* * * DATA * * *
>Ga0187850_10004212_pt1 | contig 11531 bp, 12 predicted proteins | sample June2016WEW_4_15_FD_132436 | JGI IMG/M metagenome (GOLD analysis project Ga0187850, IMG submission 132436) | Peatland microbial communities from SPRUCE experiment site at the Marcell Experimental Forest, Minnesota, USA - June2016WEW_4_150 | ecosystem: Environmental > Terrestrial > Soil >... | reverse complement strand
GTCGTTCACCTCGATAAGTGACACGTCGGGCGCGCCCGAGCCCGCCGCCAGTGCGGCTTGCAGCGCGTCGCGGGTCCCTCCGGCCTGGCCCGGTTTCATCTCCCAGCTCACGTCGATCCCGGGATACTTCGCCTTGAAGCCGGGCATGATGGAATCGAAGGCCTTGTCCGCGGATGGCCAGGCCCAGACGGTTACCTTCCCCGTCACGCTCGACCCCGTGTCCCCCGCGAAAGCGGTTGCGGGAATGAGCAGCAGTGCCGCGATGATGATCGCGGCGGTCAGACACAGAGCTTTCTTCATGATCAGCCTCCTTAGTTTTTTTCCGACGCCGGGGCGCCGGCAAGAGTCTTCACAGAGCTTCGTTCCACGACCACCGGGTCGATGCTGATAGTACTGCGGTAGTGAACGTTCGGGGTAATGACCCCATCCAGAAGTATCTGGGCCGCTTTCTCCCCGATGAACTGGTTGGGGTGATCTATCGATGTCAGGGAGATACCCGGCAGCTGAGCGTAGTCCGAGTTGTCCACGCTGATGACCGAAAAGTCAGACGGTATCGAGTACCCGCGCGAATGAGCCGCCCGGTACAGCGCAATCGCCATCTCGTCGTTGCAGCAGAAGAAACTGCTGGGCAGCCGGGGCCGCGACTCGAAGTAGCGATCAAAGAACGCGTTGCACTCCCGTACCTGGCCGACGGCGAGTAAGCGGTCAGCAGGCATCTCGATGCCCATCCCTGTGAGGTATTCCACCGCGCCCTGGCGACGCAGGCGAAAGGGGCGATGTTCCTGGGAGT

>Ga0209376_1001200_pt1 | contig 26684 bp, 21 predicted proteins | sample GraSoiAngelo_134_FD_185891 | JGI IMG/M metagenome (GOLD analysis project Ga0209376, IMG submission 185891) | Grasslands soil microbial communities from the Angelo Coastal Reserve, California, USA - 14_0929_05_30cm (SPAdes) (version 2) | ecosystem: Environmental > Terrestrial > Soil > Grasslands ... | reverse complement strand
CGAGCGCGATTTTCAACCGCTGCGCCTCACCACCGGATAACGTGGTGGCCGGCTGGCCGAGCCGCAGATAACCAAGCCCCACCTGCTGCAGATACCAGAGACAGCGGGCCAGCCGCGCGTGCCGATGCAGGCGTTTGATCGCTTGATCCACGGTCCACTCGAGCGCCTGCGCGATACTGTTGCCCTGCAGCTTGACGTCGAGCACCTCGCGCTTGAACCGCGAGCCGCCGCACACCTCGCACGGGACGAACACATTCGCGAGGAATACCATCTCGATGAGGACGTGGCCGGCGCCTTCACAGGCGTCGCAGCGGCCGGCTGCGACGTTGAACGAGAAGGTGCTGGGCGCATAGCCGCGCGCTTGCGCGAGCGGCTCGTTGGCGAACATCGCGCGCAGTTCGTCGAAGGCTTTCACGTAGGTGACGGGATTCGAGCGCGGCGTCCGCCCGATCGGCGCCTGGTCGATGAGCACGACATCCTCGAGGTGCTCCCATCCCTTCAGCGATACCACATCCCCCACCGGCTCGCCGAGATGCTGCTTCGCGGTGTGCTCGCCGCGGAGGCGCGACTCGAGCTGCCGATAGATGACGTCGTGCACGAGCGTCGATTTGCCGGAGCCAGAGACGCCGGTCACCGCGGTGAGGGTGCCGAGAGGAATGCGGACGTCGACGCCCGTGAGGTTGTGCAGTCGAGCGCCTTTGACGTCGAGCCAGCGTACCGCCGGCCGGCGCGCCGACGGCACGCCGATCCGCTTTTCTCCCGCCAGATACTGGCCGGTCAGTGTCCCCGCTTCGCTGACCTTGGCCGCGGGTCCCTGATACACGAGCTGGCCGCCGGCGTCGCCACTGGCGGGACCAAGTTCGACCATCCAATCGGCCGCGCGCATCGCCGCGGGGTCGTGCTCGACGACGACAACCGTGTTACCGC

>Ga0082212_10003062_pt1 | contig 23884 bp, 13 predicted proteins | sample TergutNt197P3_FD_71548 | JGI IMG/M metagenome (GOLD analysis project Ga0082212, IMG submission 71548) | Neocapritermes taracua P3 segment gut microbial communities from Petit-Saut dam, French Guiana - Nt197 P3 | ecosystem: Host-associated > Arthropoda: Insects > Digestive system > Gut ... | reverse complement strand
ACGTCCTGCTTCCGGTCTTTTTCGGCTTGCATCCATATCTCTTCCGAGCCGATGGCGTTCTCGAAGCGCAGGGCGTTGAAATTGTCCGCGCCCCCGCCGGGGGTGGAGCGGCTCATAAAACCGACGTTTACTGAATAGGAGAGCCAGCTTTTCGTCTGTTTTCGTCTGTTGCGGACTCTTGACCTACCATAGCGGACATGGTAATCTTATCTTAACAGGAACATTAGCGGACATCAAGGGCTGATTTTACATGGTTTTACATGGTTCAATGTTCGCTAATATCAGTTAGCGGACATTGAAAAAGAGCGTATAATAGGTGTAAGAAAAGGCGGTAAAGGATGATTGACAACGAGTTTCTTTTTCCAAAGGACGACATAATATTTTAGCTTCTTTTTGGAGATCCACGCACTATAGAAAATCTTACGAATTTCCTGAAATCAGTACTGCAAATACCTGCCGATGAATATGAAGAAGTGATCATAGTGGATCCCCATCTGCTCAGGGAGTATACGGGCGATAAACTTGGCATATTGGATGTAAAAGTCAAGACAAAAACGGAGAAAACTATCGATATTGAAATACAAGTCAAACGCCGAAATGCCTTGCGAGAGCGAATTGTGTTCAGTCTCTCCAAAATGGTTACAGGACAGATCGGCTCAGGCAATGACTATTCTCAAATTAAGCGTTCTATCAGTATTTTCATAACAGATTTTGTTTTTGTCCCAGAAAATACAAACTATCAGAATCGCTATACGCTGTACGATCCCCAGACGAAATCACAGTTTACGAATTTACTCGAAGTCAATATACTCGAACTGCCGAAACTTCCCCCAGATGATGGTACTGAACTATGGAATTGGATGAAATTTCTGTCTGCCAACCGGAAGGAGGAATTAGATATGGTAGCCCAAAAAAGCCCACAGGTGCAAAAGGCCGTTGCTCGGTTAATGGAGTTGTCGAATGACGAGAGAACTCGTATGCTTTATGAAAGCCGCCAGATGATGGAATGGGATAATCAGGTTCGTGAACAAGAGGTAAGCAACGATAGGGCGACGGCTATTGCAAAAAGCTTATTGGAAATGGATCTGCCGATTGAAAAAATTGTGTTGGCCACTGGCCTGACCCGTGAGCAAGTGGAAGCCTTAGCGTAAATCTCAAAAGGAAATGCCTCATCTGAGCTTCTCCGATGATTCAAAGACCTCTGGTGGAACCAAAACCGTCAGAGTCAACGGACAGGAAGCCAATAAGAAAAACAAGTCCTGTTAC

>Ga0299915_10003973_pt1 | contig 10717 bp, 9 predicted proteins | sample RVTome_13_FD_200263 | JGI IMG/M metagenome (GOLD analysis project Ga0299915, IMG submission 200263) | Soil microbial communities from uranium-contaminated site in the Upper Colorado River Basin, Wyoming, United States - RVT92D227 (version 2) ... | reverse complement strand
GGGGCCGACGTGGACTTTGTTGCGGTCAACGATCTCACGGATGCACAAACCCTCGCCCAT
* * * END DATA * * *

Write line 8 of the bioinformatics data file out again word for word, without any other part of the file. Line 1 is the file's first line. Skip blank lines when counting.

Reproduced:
GGGGCCGACGTGGACTTTGTTGCGGTCAACGATCTCACGGATGCACAAACCCTCGCCCAT